9. Develop New Web/IT projects

      Current status. The Museum is experiencing high visitor activity to our site (having increased from 800,000 to 1MM "unique" hits per year). Our current goals include improving the site for children (e.g.: link to AZA Kids Page, the creation of exhibit cam programs). A new, comprehensive Support section is in design and is expected to launch October 2010. The site continues to serve as a major resource for information on the Sonoran Desert, travel planning, member and donor contributions and general marketing initiatives/announcements.

    10. Develop local marketing position statement

      Current status. The Marketing Council is considering various position statements, having already tested at least one statement in a local campaign; "close to home....far from ordinary". A selection of statements has been developed for use in various campaigns. In addition, we have seen an increase in corporate sponsorships and underwriting which have greatly benefited activities such as our annual Gala event.

  3. To foster a deep appreciation for, and a conservation ethic about, the environment and indigenous life of the Sonoran Desert Region.


    1. Continue to utilize traveling exhibits where possible (e.g., natural history art exhibits in Ironwood Gallery)

      Current status. Our art exhibitions (in the Ironwood Gallery) are now booked ~2 years in advance, and attracting some of the finest traveling exhibitions in the country.

    2. Senior Outreach

      Current status. We are increasing our outreach efforts to organizations such as Elderhostel, local retirement and assisted-living facilities, and maximizing visitor experiences (on grounds) for older adults. In addition, through the support of the Bert W. Martin Foundation, our popular "Desert Ark" program visits senior care facilities throughout southern Arizona.

    3. Enhance science/natural history representation on Board

      Current status. Candidates are currently under review.

    4. Board succession planning

      Current status. The Executive Office and the Board of Trustees are committed to assuring that a succession plan is always in place for Trustee's, Board officers, and the Museum's management staff to assure that institutional knowledge and wisdom is not lost. In July 2010 the Board announced the appointment of Craig S. Ivanyi as Executive Director and Robert J. Edison as Executive Philanthropy Director.

  4. To follow the highest professional standards of care for the animal, plant, mineral, ethnological, and art collections that the Desert Museum maintains in the public trust.


    1. Create an Exhibits, Collections and Facilities Council.

      Current status — this council was created and operated for a number of years. Due to much of this council being redundant with portions of other councils, the ECF council was recently eliminated, with the important functions moved into other board councils. One new council which addresses contemporary issues concerning animal care is the Animal Welfare Committee comprised of veterinarians, curatorial staff, and biologists.

    2. Develop plans for Animal Retirement Center

      Current status. The Board of Trustees and Capital Campaign Committee have included plans which estimate costs to be $500,000. The first phase of this plan (black bear retirement) has been completed and other parts of the plan will be implemented in coming years as funding becomes available.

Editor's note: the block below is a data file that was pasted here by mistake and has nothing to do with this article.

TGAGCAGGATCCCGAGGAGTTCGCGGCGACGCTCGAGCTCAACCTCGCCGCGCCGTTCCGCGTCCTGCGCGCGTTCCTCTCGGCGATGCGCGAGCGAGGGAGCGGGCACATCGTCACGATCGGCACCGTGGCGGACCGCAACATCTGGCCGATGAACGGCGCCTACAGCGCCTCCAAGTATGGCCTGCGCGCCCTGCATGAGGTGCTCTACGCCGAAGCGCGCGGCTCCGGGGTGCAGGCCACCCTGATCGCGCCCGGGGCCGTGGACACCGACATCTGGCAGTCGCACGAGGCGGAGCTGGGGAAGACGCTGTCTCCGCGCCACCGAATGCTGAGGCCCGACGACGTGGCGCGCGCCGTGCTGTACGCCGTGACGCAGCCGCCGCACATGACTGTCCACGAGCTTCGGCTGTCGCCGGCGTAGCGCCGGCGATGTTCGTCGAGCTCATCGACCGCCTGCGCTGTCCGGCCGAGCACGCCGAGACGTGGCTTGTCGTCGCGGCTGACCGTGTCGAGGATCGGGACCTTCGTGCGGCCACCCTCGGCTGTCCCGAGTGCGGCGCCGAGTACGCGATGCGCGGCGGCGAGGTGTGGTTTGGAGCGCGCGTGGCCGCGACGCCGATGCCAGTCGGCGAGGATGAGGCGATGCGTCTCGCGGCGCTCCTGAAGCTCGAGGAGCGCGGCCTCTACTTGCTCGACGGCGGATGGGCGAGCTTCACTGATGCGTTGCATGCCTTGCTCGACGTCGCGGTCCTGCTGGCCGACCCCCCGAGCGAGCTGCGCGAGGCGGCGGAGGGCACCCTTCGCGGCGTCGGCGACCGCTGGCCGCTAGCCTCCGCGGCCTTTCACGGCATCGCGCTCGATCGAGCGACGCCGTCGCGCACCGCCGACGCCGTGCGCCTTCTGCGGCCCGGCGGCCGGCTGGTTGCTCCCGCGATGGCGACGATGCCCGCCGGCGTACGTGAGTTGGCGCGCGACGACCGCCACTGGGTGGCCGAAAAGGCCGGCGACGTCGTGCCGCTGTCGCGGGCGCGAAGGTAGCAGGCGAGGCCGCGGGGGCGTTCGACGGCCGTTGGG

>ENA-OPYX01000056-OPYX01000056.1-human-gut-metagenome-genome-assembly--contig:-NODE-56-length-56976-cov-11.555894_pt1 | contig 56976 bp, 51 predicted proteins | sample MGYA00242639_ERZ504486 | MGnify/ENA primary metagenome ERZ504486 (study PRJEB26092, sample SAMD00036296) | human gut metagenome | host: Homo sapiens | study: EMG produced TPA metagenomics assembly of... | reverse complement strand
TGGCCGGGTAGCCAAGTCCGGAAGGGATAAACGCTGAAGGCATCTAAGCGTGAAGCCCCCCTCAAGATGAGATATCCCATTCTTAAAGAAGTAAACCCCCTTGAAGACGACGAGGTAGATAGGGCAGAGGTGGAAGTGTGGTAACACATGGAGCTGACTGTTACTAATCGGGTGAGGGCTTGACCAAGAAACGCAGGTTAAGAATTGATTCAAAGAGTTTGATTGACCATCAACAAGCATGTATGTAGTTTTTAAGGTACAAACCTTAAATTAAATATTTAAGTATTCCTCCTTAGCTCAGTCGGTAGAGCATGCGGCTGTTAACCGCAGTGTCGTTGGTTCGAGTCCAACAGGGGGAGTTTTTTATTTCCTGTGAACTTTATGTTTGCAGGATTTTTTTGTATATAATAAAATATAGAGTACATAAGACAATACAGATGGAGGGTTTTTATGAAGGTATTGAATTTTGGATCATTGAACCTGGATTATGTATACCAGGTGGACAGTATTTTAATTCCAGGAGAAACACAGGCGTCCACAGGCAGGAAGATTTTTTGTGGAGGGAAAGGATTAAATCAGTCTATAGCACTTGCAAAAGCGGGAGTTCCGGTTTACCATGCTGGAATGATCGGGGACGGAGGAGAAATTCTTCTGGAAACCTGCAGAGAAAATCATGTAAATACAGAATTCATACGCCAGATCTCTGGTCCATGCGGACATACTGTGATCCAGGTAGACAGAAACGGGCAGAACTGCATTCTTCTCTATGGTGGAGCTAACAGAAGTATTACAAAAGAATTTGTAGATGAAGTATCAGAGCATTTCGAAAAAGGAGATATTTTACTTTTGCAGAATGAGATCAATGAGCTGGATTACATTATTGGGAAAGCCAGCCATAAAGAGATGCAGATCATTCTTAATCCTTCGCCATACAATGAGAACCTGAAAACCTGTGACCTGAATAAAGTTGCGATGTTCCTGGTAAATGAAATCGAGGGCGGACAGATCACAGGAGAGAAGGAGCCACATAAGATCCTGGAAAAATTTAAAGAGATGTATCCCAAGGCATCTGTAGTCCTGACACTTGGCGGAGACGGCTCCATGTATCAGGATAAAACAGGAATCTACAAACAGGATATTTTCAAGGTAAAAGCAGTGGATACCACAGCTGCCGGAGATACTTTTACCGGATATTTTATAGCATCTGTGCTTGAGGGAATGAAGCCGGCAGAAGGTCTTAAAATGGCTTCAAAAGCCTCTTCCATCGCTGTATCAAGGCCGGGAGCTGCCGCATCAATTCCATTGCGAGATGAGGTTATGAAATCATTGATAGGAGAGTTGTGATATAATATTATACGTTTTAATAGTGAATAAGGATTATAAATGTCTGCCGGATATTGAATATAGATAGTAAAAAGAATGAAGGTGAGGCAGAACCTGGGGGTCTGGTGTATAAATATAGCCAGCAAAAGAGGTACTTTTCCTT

5. Because we are a bi-national ("Arizona-Sonora") institution, to assure bilingualism wherever appropriate.


    1. Improve our visitor orientation space

      Current status. Visitor orientation materials for the Museum are being moved from the old "Visitor's Ramada" to the main entry patio. A series of new patio signs (bilingual) are being created and will be installed this summer (2005). A grant proposal has been submitted for a new "Greater Sonoran Desert Region" topo- (or topo-like) map for the entry patio. The old "Visitor's Ramada" will be used, for the time being, for live animal interpretations and some more in-depth graphics on the Sonoran Desert. Plans are being developed to merge our two existing "daily events" calendars on the patio. A new version of the regional map depicting the Sonoran Desert region will be designed Fall 2009-10.

    2. Initiate bilingual signage

      Current status. Following recommendations from the 2004 Board/Senior Staff retreat, we began to implement bilingual signage on an on-going basis as new areas are developed.

    3. Enhance representation from Sonora/Mexico on Board

      Current status. Dr. Francisco Molina Freaner was recruited and added to the Board of Trustees and assists in the identification of future trustee candidates from northern Mexico.

  6. To integrate the theme of water conservation into all aspects of our ethos, exhibits, programs, and grounds.


    1. Discuss concept of a "Desert Waters" exhibit

      Current status. A large new "water exhibit" (e.g., Lower Colorado River/Colorado Delta/Sea of Cortez) is strongly needed and remains a significant "missing piece" in the Museum's interpretive landscape. However, such an exhibit would be a major new undertaking (planning, fundraising, construction) and must await completion of most of the currently underway/planned projects. In the meantime, smaller interpretive pieces can be developed, and several options are being discussed (e.g., Arizona's Waters — Rivers to the Sea, Altar Valley interpretation from front patio overlook that would include interpretation of CAP recharge ponds in viewshed, design and construction of a "watershed" model that could be used either on the grounds or in educational programming). This project is projected to be completed by summer 2011.

  7. To assure that our architectural construction and landscaping is harmonious and fitting to life in the Sonoran Desert.


    1. Review issues of visitor accessibility/comfort on the grounds

      Current status. A new ad hoc committee has been formed (staff & trustees) to assess handicapped visitor accessibility. Completed — partial implementation with additional front gate/entrance patio enhancements underway.

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“During our first visit to the Desert Museum in 1994 we agreed it was the best full spectrum natural history experience we'd ever had - and right here in our own backyard!
We've supported the Museum annually since then and encourage friends and business associates to do the same.”
--Jerry Weinert
& Marni Dittmar